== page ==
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Pushed Into The Studio As Unwilling Substitute, Stays On To Career

A shining example of how fate, the master of destinies, takes an active part in everyday life, is shown in the story of how Peter Grant, popular KMOX announcer and assistant Program Director of the Voice of St. Louis, entered the field of radio broadcasting.
Peter, a graduate of the Washington University Law School, had just taken his state bar examination, which if he was successful would permit him to practice law. Yes, it would allow him to enter the profession which took five years of hard work at the University. Peter was sitting at home one Monday morning late in July 1930, wondering when he would hear about the examination he had taken a few weeks before. While at breakfast, the mailman brought a notice that he had passed the bar examination and was now entitled to practice law in the state of Missouri. Boy was he happy! Happy was no word for it. Peter was simply walking on air. Of course, he wanted to tell all his friends the good news, one friend in particular, David Flournoy, a continuity writer of KMOX. So hurriedly Peter finished his breakfast and immediately went to the studios of KMOX and told Dave the good news.

Peter Grant

Peter Grant

While Peter was at the station, a dramatization was about to be broadcast. The character actor who played one of the leading roles was late for the program. As this was the first time that the actor had ever been late, the program director waited until the last moment, expecting him to show up at any time. But time flew swiftly, and still the actor did not make his appearance. Five minutes passed. Three minutes passed. Then at two minutes before the program was to be broadcast the program director began to worry. Someone around the studio had to fill this leading part. Who could do it? He rushed in every office to see if he could find someone to substitute for the missing actor. He entered Dave Flournoy’s office, whom Peter Grant was visiting. “Dave,” he cried, “You’ve got to take this part. The play starts in a few minutes.” Dave replied “I’m not much of an actor but I’ll try.” Suddenly Dave had a bright idea.
Pointing to Peter Grant, he said, “Here’s the man that can do the job. He’s had a world of experience in dramatics at school.” Time was then short. In fact the announcer had already begun to announce the coming dramatization. The program director turned to Peter who was then bewildered and surprised at the sudden turn of events and said “Here’s your script. You take the part of John, a jovial fellow who enjoys practical jokes.” Too dumbfounded to refuse, Peter was pushed into the studio to appear before a microphone for the first time and to read a script which he had never seen before. Peter didn’t even know the story. He had to watch his cues and figure out what was to follow. However, with all these difficulties, Peter’s acting was splendid.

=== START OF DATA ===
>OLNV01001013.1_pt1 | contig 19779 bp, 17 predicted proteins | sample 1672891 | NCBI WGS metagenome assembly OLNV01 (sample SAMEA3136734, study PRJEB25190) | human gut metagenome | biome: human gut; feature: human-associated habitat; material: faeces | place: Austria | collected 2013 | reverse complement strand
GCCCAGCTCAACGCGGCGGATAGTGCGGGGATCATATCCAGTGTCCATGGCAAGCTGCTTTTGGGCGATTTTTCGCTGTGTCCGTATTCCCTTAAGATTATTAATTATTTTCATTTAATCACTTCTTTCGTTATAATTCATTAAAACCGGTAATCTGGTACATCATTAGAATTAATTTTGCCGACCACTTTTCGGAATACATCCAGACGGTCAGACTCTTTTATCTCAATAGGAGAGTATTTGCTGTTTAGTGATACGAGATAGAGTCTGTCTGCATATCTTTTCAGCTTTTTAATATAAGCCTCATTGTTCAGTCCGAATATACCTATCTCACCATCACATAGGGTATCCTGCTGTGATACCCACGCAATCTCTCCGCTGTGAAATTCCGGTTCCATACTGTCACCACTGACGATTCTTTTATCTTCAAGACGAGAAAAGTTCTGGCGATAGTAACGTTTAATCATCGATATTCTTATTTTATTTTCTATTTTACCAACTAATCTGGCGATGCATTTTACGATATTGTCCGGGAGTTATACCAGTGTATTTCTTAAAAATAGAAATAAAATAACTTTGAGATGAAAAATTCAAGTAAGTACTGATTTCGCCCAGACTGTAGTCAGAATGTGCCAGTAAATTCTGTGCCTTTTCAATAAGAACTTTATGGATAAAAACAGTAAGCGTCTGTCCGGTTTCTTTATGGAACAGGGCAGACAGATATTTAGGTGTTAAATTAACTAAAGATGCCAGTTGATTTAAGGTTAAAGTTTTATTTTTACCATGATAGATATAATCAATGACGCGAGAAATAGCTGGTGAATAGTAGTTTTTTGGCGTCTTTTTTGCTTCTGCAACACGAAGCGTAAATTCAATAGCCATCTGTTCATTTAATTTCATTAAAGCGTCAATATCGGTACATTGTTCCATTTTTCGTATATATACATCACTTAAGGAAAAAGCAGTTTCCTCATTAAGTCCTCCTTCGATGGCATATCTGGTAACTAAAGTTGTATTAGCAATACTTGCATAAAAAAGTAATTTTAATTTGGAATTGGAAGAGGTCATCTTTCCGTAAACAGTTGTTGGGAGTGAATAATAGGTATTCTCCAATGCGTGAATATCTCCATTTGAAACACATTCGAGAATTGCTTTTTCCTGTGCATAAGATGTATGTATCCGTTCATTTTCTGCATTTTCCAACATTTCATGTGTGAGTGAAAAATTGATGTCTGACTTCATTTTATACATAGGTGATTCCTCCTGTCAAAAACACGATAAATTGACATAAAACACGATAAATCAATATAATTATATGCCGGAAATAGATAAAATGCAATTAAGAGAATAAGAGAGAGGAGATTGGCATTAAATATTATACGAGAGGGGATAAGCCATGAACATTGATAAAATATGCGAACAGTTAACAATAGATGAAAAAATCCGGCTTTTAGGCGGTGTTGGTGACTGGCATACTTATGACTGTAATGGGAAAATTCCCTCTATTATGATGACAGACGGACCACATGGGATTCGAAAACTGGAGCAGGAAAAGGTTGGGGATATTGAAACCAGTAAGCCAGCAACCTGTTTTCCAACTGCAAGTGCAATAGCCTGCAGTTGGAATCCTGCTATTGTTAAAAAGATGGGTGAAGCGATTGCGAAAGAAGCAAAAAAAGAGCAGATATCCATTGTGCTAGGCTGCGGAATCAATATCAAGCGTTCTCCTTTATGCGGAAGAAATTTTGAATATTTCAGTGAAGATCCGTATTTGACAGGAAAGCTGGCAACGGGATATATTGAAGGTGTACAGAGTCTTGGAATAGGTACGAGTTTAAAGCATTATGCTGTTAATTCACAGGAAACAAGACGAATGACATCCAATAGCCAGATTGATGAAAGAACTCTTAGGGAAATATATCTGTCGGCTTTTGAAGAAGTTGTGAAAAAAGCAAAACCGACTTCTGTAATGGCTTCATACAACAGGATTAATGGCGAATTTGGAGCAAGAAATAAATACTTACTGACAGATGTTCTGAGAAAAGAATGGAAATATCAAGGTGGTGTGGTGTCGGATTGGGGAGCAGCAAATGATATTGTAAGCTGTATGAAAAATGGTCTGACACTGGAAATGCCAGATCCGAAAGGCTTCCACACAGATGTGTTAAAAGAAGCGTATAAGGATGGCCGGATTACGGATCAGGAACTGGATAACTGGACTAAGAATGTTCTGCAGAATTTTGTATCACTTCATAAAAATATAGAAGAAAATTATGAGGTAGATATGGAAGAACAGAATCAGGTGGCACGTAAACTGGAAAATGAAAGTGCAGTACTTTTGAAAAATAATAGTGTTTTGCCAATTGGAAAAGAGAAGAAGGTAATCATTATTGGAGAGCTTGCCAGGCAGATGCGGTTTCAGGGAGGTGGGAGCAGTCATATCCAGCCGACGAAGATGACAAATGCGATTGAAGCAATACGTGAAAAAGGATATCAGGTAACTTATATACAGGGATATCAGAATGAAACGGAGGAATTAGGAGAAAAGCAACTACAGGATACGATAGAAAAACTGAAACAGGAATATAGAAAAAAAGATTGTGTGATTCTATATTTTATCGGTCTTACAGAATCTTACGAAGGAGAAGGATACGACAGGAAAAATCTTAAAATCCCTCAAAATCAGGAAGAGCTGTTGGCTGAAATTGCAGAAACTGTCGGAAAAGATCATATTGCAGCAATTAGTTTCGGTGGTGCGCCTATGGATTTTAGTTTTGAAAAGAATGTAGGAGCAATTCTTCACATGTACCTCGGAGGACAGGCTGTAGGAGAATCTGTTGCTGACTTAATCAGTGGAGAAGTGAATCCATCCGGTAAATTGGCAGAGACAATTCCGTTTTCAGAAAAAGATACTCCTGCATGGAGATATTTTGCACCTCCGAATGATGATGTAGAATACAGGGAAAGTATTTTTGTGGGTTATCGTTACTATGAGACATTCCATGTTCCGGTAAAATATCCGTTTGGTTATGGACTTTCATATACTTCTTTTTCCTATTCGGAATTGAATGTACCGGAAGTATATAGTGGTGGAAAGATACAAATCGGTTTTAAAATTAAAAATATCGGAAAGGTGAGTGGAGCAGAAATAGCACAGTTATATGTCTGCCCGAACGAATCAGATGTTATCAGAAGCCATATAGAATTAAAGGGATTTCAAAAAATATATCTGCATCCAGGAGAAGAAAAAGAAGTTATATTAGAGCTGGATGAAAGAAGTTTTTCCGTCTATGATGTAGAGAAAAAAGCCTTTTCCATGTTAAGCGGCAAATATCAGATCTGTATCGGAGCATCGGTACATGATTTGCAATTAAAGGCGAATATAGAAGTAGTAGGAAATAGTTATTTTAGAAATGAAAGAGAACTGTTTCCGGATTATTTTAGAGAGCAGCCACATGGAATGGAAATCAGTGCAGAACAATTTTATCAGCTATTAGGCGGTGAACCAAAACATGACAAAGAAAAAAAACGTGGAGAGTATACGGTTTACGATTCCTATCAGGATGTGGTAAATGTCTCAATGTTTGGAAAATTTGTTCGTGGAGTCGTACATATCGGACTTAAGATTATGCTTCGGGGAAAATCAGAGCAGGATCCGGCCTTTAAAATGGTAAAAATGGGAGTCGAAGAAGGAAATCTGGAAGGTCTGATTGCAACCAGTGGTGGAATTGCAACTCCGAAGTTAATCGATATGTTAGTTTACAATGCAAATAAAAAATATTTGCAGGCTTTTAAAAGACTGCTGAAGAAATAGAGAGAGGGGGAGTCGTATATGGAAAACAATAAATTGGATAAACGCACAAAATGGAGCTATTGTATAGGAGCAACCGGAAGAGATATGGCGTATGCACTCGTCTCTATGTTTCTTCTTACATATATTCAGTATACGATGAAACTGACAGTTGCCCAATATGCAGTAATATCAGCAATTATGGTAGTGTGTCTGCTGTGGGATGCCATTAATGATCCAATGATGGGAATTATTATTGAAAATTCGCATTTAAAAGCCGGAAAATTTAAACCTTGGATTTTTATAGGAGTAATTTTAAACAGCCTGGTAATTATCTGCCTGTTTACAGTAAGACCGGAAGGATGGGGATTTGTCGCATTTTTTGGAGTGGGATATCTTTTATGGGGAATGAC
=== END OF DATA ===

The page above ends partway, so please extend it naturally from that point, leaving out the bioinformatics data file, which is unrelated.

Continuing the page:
It seemed as if fate had given him his dramatic training at school for this one purpose. Yes, perhaps fate had a hand in making him president of the Thysus and Quadrangle Clubs, dramatic organizations at Washington University. Yes, perhaps it was fate who was responsible for his appearance in “Tame Oats,” “Rosita,” “Hi Hat,” Ship Ahoy” and “Si Si Senorita,” which were produced at Washington University. Yes, too, perhaps it was fate that brought Peter to the studios of KMOX that morning, and maybe fate had a hand in keeping the character actor from making his appearance. Who knows?
But it was not fate that made Peter one of the most popular and talented announcers on the staff of KMOX. It was not fate that earned for him the position as assistant program director of KMOX. It was not fate that gave him the difficult task of forming structure of announcing the Voice of St. Louis program which is heard for a full hour over the coast-to-coast network of the Columbia Broadcasting System every Sunday morning. No, fate did not take a part here, hard work was the guiding hand that led Peter to the position he now holds. Yes, ever since that fateful day when he substituted, he has stayed in the radio business. He has forgotten all about law, even though he is eligible to practice at any day. All of his efforts have been bent on the task of making himself more fitted for radio broadcasting, and his efforts have not been in vain for he now plays a very important part in the program presentations of KMOX, the Voice of St. Louis, one of the most powerful radio stations in America.
(Originally published in Radio and Entertainment 11/14/1931)